Now the torque is growing M. with the number of wings. It is therefore the largest for the multi-wing western mill and larger for the four-winged than for the three-winged. With increasing speed, each wing reduces the amount of wind available for the following wing in the direction of rotation. This "slipstream" has a stronger effect, the more blades a rotor has. The optimal high speed number is therefore only about one for the Western Mill, hardly exceeds two for the four-blade windmill and is 7 to 8 for the three-blade rotors. These achieve a value of at their optimal high speed number cp = 48% and thus come to the above-mentioned ideal power coefficient of the wind energy yield of cp = 59% closer than four-winged aircraft. For two-wing aircraft or single-wing aircraft balanced with weights, the yield is also lower because of the lower torque, despite the higher high-speed speeds. That is why wind turbines have three blades.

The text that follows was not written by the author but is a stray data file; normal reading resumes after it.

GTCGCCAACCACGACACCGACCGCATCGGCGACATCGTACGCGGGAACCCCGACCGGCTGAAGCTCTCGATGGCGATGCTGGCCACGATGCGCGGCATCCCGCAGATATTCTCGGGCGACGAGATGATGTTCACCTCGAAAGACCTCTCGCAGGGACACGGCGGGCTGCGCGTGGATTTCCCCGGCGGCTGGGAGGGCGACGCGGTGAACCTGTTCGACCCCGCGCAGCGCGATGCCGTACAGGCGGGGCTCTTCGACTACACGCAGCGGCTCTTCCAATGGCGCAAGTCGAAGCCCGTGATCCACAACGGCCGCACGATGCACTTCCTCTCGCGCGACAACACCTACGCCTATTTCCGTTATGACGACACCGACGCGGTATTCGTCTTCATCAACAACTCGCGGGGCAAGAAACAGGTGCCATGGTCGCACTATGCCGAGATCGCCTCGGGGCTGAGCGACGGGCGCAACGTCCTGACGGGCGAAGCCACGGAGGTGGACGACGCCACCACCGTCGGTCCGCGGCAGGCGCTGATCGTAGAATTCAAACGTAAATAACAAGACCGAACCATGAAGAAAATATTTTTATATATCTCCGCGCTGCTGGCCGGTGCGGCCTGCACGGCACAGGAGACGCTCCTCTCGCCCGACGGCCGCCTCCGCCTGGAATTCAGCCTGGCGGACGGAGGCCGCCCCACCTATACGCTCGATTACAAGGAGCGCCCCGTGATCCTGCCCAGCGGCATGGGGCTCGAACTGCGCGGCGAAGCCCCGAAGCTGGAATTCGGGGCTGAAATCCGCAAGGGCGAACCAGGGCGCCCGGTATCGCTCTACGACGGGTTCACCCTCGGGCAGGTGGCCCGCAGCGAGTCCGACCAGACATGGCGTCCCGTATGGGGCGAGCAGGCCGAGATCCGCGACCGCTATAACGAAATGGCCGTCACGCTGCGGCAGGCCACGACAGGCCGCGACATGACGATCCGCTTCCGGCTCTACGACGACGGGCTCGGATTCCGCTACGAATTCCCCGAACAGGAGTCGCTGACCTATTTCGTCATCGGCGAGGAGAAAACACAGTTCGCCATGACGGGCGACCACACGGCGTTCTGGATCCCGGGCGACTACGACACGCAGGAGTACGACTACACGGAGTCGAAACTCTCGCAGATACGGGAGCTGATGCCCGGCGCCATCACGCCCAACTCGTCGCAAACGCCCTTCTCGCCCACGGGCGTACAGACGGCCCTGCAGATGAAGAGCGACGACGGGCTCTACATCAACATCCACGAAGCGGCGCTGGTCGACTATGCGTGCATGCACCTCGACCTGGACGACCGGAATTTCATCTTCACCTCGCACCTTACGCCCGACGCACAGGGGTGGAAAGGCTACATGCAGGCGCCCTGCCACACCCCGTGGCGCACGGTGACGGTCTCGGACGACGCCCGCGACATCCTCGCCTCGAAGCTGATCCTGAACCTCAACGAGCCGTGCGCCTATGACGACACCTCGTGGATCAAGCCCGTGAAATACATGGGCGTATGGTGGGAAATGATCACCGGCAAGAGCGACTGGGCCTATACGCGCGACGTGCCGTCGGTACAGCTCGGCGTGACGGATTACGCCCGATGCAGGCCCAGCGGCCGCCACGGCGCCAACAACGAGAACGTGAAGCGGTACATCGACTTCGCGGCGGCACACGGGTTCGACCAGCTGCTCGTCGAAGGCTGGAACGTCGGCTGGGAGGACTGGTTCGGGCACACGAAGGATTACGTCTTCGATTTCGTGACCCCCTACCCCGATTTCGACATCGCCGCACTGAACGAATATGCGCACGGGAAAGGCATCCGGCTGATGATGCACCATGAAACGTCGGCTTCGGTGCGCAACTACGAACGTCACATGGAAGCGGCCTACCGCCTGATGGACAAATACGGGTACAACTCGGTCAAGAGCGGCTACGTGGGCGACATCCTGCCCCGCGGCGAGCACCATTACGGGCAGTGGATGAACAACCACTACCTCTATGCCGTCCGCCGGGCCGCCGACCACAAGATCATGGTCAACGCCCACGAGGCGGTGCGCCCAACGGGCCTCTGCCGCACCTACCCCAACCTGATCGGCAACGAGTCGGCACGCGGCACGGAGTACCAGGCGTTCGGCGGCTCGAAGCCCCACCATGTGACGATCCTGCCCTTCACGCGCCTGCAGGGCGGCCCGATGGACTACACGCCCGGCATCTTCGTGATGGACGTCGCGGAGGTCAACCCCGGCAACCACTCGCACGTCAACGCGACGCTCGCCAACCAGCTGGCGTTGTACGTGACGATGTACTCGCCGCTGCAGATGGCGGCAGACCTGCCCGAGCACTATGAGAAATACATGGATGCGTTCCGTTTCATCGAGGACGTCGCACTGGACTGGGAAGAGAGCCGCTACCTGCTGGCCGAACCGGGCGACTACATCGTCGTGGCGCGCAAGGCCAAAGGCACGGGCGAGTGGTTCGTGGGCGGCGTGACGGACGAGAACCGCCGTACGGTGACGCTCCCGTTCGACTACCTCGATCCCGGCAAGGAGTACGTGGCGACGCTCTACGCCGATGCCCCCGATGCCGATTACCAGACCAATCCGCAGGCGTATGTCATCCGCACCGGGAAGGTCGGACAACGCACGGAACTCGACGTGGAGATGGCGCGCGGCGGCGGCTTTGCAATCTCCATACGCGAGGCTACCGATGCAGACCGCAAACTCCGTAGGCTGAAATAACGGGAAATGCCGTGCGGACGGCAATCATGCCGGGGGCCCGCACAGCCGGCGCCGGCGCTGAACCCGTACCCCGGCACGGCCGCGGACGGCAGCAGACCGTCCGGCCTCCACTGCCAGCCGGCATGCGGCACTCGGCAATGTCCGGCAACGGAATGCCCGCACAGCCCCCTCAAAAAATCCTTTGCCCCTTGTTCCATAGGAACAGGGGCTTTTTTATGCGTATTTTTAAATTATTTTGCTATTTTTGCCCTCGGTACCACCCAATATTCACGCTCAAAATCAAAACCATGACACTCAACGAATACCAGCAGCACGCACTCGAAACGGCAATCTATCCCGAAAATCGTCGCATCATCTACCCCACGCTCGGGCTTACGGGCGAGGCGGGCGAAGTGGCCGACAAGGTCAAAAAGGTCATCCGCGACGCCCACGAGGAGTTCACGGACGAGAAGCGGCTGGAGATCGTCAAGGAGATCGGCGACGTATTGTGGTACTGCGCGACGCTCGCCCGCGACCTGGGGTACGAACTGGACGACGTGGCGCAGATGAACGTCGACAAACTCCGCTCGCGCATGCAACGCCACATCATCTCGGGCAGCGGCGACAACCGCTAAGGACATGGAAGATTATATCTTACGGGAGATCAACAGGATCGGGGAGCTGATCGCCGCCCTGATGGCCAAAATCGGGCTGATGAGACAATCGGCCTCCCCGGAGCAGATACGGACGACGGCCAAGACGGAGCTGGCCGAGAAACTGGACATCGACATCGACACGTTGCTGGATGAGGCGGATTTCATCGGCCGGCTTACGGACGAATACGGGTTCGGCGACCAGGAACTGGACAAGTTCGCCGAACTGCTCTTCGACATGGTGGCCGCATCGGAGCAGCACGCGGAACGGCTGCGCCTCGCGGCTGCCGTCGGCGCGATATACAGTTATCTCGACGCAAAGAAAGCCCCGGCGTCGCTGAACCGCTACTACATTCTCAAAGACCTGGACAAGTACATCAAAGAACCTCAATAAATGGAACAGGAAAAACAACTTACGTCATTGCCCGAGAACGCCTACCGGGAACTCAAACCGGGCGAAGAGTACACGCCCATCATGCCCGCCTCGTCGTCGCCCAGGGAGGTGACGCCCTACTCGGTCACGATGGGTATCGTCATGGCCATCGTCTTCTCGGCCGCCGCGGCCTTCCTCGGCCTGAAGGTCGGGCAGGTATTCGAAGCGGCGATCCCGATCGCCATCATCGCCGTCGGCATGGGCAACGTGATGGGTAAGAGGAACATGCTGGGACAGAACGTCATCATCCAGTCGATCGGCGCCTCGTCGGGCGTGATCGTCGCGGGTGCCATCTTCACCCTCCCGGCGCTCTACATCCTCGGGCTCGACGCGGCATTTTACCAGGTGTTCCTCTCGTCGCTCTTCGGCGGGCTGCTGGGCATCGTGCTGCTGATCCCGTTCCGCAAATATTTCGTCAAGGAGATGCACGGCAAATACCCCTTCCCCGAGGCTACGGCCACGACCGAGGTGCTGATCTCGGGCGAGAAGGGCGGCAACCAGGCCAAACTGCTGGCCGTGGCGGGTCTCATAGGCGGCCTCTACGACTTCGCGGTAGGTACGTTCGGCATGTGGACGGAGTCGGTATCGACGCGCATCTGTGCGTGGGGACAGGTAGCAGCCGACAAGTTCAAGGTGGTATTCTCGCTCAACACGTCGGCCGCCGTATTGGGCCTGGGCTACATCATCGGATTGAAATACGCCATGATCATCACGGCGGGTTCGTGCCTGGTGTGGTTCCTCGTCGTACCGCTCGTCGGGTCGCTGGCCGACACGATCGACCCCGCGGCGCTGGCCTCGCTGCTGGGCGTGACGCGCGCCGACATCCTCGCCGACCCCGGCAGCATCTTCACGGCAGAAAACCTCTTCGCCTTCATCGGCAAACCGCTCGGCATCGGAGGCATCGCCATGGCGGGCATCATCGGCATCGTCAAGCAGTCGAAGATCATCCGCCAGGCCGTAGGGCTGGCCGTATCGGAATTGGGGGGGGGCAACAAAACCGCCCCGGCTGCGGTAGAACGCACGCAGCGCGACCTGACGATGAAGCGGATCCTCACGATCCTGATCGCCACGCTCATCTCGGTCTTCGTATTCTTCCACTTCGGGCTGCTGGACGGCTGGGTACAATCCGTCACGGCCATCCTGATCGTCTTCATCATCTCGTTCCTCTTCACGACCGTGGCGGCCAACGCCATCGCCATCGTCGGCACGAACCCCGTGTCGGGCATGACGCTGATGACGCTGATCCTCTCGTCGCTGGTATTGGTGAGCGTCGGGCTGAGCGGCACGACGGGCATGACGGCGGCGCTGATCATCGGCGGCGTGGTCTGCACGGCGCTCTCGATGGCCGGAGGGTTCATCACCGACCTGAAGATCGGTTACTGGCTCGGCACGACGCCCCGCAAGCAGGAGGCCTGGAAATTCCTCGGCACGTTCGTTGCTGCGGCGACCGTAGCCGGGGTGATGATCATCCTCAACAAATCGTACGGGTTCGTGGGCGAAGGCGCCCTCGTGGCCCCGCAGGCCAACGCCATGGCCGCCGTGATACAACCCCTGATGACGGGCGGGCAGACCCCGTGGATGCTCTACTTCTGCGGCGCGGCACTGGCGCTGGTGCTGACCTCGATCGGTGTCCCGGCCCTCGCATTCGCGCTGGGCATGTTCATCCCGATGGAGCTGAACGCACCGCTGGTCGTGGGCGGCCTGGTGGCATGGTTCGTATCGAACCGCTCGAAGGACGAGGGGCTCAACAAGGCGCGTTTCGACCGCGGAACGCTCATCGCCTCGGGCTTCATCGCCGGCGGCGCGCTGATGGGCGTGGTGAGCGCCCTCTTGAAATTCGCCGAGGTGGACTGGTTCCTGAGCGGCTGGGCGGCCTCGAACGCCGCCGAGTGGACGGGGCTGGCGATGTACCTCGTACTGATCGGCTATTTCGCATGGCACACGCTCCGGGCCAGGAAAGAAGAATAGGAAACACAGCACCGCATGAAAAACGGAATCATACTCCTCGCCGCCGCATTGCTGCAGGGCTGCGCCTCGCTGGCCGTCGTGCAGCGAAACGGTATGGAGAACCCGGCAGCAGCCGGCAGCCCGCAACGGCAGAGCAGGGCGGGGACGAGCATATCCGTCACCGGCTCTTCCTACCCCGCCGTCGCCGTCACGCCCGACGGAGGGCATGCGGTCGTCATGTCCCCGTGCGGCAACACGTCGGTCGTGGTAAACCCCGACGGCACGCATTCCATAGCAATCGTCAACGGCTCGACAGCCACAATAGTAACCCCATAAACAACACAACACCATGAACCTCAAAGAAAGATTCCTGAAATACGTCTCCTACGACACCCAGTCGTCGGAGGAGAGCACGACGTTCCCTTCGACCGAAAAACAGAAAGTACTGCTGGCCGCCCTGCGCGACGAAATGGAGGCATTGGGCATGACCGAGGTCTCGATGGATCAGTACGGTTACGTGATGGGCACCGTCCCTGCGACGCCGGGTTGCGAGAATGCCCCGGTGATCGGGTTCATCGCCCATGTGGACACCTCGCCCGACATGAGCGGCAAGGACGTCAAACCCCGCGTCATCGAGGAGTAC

Bush wind

Wilhelm Busch described the economic problems involved in operating a wind turbine as follows:

The miller looks out of the mill,
who wants to grind so much,
the wind becomes quieter and quieter
and the mill stands still.
It’s always the way I think
exclaims the miller in anger,
if you have corn so it is missing on the wind,
if there is wind, there is no grain.

For the wind turbines, the peak times of the electricity demand take over the role of the grain for the miller. Since peak times and optimal wind conditions cannot be correlated, other electrical energy producers with short start-up times have to supplement wind power generation in a distribution network equipped for this purpose.